Doubts cast over Nicaragua meteorite claim

NASA sceptical about reports that crater found in Managua was caused by a falling asteroid.

    The reported impact near the international airport did not cause any known injuries [EPA]
    The reported impact near the international airport did not cause any known injuries [EPA]

    Experts have raised doubts about whether a loud boom and a gaping crater found in Nicaragua's crowded capital Managua this weekend were caused by a meteorite, as the government has said.

    The impact near the international airport did not cause any known injuries, but it did leave a crater measuring 12 metres across and was felt throughout the capital.

    The US National Aeronautics and Space Administration on Monday said that while a meteorite could not be ruled out, the lack so far of any eyewitness accounts of a fireball lighting up the nighttime sky outside Managua on Saturday suggests something else was likely behind the event.

    Bill Cooke, head of NASA's Meteoroid Environment Office, estimated that the crater would have been created by a blast of roughly an energy equivalent of 1 ton of TNT.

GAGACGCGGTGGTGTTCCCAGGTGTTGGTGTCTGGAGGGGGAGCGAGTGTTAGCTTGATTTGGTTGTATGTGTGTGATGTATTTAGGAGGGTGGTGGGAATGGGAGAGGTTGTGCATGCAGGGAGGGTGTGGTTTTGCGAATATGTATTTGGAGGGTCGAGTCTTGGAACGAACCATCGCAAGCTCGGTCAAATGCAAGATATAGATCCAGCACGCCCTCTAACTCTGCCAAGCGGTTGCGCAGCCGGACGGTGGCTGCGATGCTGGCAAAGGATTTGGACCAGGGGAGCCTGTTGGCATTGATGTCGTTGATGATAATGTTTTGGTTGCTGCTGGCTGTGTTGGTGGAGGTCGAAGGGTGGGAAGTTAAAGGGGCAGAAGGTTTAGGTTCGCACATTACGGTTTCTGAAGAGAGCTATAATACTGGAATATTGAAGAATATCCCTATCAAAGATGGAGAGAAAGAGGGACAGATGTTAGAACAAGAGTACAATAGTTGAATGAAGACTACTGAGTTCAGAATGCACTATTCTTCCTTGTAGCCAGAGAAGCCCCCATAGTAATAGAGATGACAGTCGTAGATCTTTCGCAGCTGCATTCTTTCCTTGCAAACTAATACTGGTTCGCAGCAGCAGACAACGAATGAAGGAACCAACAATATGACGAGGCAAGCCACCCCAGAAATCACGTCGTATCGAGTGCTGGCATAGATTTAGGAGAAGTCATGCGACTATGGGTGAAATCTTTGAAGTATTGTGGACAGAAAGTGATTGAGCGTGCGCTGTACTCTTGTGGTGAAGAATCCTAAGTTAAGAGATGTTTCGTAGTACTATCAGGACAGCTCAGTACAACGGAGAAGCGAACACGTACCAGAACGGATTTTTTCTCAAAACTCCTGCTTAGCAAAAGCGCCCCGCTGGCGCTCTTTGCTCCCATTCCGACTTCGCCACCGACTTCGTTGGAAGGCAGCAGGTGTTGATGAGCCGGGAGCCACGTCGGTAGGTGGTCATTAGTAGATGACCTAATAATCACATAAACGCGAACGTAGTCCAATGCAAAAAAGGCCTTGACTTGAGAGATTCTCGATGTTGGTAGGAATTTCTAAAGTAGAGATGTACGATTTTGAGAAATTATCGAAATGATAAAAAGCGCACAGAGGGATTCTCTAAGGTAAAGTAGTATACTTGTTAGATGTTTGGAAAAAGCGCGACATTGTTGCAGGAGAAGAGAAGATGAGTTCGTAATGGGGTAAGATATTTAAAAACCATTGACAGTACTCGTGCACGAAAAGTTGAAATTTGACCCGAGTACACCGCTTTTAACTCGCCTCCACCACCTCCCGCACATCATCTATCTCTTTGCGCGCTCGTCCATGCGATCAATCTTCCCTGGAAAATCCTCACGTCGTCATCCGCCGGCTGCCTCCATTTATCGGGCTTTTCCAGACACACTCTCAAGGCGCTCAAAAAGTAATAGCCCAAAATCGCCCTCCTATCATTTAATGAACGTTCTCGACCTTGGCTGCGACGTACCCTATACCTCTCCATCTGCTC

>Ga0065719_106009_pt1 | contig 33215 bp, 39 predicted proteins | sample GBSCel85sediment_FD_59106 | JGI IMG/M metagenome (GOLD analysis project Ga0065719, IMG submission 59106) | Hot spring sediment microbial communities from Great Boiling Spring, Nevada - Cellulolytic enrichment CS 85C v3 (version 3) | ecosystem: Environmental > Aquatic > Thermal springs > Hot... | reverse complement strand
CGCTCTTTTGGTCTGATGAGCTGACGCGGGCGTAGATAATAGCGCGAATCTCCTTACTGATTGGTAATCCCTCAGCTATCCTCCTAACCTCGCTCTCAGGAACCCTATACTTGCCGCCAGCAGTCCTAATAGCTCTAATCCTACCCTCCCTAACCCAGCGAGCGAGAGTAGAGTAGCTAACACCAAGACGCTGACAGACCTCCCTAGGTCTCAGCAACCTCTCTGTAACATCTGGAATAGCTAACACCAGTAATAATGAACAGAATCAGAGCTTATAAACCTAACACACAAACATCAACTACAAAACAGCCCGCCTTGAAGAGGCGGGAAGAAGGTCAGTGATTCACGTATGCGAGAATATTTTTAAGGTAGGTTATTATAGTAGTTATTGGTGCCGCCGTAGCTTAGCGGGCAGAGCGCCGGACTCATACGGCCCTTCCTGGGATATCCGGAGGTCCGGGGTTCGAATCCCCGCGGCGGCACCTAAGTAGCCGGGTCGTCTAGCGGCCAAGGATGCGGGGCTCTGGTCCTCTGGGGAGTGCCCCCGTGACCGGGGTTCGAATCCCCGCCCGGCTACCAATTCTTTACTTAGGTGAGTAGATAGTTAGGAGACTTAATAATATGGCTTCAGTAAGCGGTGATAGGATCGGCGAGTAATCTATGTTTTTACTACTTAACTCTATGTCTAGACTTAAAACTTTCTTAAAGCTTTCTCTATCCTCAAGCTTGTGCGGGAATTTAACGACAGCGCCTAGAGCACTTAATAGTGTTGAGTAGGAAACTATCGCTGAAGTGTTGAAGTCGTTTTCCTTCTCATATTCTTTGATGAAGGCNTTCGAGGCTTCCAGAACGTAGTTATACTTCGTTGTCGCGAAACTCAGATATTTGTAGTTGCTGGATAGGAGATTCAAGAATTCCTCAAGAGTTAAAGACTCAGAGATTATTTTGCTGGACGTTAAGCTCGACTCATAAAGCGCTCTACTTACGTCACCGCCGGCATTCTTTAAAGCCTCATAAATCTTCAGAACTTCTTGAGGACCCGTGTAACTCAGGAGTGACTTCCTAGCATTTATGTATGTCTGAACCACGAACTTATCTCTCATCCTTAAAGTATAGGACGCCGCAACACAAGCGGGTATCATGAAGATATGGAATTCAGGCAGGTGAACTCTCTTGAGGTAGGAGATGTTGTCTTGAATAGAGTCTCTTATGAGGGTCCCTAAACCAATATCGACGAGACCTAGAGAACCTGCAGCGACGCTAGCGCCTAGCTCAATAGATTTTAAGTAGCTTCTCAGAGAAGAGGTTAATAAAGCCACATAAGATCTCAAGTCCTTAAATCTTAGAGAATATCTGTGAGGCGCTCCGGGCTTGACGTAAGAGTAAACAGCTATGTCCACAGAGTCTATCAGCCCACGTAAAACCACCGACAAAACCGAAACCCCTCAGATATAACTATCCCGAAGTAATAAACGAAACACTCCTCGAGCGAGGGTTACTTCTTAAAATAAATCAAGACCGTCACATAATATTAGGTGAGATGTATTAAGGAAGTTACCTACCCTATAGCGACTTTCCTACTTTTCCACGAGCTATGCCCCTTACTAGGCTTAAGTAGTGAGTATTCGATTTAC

NASA said in a statement that a meteor capable of that would have created a ball of flame visible over a wide area. About 1.5 million people live in the Nicaraguan capital.

    "For something to produce a hole in the ground that big, it would have generated a very bright fireball. And nothing was reported ... despite the population," Cooke said. "So I'm very sceptical."

    Nicaraguan authorities believe it was a piece of the small asteroid dubbed "2014 RC," which passed very close to Earth and was estimated by astronomers to be about 20 meters big, or the size of a house.

    'Fascinating event'

    Government officials and experts visited the impact site on Sunday.

    One of them, William Martinez, said it was not yet clear if the meteorite burned up completely or if it had been blasted into the soil.

    "You can see mirror-like spots on the sides of the crater from where the meteorite power-scraped the walls," Martinez said.

    Government spokeswoman, First Lady Rosario Murillo, said Nicaraguan authorities would be in contact with the US Geological Service to try to get more information about "this fascinating event" in the Central American nation, one of Latin America's poorest countries.

    People who live near the crater told local media they heard a blast they took for an explosion, and that liquid, sand and dust were blown through the air, which smelled like something had burned.

    There were no reported injuries because the impact was in a wooded spot, and flights at the airport were not affected.

    SOURCE: Agencies


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